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A classic application of divide and conquer is to solve the following problem:

Given an array $a[1\dots n]$ of distinct, comparable elements, count the number of inversion pairs in the array: pairs $(i,j)$ such that $a[i] \gt a[j]$ and $i \lt j$.

One approach to this is to do a Merge Sort, but also counting of the number of inversion pairs in the sub-problems. During the merge step, we count the number of inversion pairs that span across the (two) sub-problems and add to the counts of the sub-problems.

While this is good, and gives an $O(n\log n)$ time algorithm, this messes up array.

If we have the additional constraint that the array is read-only, then we can make a copy and deal with the copy, or use an additional data-structure like an order statistics balanced binary tree to do the counting, both of which use $\Theta(n)$ space.

The current question is to try and better the space, while not affecting the run time. i.e.

Is there an $O(n\log n)$ time algorithm to count the number of inversion pairs, which works on a read-only array and uses sub-linear (i.e. $o(n)$) space?

Assume a uniform cost RAM model and that the elements take $O(1)$ space and comparison between them is $O(1)$.

A reference will do, but an explanation will be better :-)

I tried searching the web, but could not find any positive/negative answer for this. I suppose this is just a curiosity.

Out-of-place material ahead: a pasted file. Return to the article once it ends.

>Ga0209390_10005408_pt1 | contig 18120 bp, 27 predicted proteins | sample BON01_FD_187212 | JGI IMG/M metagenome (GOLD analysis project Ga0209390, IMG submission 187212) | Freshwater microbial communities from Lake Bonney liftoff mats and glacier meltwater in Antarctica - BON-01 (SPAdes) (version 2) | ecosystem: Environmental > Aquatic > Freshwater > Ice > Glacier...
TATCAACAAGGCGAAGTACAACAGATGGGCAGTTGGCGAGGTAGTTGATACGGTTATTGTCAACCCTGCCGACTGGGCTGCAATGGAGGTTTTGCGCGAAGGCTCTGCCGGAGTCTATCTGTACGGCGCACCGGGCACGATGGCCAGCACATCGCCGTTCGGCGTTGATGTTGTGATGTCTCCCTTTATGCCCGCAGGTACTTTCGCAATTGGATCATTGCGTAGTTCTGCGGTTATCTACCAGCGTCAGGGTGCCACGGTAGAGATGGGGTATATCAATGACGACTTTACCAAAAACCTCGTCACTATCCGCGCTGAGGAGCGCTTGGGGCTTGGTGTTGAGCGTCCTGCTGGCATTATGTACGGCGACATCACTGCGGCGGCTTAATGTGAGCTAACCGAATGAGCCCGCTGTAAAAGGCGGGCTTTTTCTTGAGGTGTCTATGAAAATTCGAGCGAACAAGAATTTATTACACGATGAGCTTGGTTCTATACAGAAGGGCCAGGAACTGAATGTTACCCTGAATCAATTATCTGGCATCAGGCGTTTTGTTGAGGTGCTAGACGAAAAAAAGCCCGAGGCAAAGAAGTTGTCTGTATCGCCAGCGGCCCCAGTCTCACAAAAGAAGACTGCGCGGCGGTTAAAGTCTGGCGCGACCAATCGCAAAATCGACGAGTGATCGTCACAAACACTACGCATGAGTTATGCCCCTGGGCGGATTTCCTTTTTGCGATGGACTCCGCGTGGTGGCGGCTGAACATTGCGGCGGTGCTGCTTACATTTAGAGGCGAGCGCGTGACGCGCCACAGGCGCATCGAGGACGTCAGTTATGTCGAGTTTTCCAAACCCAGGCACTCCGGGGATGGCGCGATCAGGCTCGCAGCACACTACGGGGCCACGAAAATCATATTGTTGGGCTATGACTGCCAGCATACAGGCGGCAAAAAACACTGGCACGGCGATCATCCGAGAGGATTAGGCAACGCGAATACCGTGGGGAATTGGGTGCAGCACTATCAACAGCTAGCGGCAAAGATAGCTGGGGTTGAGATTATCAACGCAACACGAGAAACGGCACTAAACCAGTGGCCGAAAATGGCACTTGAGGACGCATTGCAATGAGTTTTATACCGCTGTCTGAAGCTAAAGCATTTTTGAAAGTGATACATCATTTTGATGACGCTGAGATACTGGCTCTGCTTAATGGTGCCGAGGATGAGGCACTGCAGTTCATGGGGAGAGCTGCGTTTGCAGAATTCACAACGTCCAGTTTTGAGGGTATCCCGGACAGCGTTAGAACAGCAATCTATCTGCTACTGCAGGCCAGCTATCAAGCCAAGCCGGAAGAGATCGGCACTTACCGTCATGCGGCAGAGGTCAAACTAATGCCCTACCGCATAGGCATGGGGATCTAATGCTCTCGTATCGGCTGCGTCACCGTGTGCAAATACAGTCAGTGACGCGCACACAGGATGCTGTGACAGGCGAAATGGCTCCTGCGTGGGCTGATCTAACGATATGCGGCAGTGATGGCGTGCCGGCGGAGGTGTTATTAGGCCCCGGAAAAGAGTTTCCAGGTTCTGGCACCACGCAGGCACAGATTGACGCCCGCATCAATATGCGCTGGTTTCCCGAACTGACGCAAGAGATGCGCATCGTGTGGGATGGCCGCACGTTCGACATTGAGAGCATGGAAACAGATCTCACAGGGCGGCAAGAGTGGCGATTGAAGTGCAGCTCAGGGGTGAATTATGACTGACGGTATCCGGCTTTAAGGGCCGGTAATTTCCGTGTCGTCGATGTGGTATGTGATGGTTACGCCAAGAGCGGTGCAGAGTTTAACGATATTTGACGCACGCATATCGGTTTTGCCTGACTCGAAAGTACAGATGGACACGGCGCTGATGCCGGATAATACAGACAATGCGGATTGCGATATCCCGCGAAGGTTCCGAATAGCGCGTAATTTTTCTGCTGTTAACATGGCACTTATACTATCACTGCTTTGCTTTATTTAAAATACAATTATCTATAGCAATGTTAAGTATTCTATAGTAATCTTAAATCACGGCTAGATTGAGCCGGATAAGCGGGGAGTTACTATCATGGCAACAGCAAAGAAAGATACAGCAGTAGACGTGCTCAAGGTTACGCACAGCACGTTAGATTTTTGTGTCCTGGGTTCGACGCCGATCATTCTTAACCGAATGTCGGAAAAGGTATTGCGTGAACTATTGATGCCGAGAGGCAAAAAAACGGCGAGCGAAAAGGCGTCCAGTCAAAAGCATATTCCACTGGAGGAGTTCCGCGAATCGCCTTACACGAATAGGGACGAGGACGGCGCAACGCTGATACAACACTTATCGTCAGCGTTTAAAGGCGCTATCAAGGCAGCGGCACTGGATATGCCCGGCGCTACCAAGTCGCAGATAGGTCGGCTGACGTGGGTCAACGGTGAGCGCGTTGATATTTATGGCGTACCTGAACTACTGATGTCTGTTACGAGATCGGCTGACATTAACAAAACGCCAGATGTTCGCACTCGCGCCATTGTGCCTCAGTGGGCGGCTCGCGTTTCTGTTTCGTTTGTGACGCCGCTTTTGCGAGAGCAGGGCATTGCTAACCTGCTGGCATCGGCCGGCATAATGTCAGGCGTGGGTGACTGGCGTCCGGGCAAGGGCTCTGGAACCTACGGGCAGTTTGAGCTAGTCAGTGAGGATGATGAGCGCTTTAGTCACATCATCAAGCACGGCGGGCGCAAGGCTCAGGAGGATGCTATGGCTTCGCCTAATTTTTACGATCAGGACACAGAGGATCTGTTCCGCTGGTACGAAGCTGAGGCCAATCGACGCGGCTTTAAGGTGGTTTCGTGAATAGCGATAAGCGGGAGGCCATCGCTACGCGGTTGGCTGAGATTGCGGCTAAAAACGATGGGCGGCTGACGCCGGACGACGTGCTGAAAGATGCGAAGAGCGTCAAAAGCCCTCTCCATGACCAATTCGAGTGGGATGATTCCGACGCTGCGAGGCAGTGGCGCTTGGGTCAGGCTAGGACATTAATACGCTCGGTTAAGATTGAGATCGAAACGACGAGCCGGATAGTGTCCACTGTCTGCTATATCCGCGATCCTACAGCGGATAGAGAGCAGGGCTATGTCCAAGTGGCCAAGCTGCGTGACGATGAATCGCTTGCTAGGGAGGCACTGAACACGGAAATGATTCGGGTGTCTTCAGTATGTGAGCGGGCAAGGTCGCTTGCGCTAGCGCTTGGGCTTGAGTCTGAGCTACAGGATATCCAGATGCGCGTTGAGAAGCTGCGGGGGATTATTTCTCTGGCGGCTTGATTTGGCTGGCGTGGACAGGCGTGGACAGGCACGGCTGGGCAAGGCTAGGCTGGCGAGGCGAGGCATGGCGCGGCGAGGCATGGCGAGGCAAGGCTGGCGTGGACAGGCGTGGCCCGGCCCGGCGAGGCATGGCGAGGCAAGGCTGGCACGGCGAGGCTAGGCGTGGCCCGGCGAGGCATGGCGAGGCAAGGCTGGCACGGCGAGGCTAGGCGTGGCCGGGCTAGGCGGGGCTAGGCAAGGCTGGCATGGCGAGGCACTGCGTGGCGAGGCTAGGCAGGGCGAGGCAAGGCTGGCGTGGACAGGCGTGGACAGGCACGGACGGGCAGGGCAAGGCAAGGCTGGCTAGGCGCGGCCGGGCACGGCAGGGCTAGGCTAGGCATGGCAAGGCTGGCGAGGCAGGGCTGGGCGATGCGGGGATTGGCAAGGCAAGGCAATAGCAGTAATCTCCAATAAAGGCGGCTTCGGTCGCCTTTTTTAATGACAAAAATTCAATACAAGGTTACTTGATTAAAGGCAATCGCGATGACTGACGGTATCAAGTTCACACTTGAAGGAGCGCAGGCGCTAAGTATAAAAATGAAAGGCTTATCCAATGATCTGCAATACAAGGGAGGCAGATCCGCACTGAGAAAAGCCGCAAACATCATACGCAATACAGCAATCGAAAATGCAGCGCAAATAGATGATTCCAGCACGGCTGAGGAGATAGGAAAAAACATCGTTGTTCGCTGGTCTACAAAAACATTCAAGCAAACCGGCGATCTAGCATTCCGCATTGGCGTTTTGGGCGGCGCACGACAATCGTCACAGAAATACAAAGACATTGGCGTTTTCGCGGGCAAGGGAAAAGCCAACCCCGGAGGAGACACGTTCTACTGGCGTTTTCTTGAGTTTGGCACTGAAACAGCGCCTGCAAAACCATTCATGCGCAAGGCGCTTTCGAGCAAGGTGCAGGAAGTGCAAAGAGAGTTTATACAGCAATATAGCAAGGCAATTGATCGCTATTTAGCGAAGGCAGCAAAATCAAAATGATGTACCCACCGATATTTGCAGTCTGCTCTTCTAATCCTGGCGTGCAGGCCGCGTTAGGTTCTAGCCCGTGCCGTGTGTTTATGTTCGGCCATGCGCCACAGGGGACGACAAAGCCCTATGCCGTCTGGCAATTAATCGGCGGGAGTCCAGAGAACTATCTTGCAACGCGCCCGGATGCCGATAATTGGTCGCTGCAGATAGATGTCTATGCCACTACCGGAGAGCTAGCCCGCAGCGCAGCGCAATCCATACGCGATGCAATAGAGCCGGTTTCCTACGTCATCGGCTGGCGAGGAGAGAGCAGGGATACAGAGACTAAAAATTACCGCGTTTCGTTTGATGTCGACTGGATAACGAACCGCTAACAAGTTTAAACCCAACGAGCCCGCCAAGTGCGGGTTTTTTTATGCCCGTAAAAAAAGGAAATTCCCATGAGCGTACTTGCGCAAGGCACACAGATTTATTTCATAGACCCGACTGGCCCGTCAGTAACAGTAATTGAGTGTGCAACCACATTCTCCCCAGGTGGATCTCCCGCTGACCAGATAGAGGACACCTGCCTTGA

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    $\begingroup$ Chan and Pătraşcu give an $o(n \log n)$ time algorithm, but as far as I can tell from skimming the paper, they need $\Omega(n)$ space. $\endgroup$ – Raphael Aug 15 '12 at 21:18
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    $\begingroup$ Furthermore, Ajtai et al. prove that any (exact) $O(n)$ time streaming algorithm needs $\Omega(n)$ space. There seem to be approximations fitting your criteria, though. $\endgroup$ – Raphael Aug 15 '12 at 21:25
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    $\begingroup$ @Raphael: Thanks! If no answer is forthcoming, your comment would be the best answer so far. $\endgroup$ – Aryabhata Aug 16 '12 at 2:35
  • $\begingroup$ BTW I am a little confused about that Ajtai et al lower bound. Theorem 8 says "any algorithm", but the lower bound to me seems to be against single pass exact streaming algorithms, a very restricted model $\endgroup$ – Sasho Nikolov Aug 16 '12 at 4:23
  • $\begingroup$ @SashoNikolov: I think they globally set their model to streaming algorithms, so "any" would be restricted to those. I hope that my corollary -- any exact $O(n)$ time algorithm -- is correct, that is that any linear-time algorithm can be expressed as a streaming algorithm with constantly many passes. We'll see. $\endgroup$ – Raphael Aug 16 '12 at 8:26
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Here is Raphael's answer:

Chan and Pătraşcu give an $o(n\log n)$ time algorithm, but as far as I can tell from skimming the paper, they need $\Omega(n)$ space. Furthermore, Ajtai et al. prove that any (exact) $O(n)$ time streaming algorithm needs $\Omega(n)$ space. There seem to be approximations fitting your criteria, though.

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  • $\begingroup$ Thanks for making it an answer. I will give it some more time though. The traffic seems to be picking up. $\endgroup$ – Aryabhata Sep 4 '12 at 16:15

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